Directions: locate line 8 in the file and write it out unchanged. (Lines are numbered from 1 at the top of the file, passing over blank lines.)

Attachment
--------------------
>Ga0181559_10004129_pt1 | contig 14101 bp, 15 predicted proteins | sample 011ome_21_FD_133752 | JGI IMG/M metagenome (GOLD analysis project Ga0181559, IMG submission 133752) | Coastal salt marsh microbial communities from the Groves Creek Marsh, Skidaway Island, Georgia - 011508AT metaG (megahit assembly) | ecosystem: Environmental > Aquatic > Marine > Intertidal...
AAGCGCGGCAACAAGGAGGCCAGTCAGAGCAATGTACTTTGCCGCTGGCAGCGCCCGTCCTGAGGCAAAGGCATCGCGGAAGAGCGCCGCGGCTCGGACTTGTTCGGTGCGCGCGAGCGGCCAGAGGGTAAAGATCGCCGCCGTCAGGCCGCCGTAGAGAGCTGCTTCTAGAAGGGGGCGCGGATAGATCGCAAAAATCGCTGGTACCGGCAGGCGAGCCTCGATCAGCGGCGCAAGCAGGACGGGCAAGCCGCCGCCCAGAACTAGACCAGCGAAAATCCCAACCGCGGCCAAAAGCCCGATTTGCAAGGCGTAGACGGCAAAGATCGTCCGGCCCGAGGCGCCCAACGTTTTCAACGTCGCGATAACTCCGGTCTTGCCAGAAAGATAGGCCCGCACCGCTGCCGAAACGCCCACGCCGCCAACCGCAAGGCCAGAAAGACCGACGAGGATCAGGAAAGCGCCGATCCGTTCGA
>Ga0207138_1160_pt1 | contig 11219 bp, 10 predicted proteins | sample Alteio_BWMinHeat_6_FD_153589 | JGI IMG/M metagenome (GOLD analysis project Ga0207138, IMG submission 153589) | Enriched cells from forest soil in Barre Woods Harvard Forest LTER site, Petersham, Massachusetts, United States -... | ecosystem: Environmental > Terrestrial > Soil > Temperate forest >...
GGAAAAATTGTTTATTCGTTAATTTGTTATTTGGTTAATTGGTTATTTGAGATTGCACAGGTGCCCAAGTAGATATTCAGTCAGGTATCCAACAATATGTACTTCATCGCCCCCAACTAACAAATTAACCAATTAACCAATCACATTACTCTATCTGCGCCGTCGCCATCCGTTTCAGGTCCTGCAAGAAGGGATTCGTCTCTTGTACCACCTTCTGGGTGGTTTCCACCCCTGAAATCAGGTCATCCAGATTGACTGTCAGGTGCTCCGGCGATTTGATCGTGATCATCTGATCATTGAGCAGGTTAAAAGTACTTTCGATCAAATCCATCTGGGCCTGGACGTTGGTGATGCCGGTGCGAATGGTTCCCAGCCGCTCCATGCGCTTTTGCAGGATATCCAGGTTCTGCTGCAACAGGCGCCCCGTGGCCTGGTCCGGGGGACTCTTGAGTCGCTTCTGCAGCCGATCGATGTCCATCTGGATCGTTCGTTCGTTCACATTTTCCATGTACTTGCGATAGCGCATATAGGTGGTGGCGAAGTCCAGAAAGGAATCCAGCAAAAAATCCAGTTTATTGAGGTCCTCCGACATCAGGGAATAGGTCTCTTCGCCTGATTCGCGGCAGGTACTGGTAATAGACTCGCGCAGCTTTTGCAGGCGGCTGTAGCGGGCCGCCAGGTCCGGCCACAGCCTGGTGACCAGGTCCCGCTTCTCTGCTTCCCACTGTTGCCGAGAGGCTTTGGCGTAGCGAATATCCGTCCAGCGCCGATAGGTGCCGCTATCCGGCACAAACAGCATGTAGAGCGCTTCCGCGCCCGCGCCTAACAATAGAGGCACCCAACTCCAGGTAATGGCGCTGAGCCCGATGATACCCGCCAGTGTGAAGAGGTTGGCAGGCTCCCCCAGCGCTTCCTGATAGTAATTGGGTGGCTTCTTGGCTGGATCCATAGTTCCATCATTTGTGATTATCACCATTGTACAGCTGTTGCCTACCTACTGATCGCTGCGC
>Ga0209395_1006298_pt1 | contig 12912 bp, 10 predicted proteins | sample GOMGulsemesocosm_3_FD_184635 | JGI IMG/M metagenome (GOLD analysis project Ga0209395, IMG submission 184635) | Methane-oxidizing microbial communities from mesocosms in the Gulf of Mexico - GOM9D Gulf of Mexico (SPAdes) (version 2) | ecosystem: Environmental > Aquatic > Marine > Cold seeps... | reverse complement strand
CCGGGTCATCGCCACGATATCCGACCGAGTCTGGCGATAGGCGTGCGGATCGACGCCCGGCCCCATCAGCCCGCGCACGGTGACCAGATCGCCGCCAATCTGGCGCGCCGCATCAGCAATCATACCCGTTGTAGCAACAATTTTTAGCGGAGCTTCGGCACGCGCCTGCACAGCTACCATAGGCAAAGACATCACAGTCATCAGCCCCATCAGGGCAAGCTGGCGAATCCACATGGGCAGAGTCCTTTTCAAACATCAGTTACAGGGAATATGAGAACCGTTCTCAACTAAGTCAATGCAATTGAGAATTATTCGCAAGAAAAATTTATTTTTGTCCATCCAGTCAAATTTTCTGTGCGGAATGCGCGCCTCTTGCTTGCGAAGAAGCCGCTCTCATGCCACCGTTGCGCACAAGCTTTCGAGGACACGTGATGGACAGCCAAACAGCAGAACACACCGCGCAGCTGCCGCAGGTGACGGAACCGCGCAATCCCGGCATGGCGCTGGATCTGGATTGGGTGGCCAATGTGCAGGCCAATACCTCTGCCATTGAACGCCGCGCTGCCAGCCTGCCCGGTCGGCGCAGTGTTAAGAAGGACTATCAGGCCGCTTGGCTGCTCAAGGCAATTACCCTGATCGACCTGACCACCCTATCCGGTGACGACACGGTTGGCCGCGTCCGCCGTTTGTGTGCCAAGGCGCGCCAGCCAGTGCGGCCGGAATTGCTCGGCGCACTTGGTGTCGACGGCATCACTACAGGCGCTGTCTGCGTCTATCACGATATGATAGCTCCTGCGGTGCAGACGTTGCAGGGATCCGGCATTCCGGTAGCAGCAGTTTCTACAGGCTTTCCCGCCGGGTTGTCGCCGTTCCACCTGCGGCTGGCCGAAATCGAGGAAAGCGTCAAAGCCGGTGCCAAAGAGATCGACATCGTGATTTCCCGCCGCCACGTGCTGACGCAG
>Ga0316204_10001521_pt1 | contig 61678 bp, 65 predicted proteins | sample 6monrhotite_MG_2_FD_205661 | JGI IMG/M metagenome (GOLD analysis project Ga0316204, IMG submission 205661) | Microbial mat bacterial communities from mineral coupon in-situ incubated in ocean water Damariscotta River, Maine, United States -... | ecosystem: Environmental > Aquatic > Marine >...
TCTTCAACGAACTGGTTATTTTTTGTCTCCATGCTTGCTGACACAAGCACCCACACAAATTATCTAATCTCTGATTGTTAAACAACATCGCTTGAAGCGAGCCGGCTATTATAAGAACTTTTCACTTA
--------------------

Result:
TCTTCAACGAACTGGTTATTTTTTGTCTCCATGCTTGCTGACACAAGCACCCACACAAATTATCTAATCTCTGATTGTTAAACAACATCGCTTGAAGCGAGCCGGCTATTATAAGAACTTTTCACTTA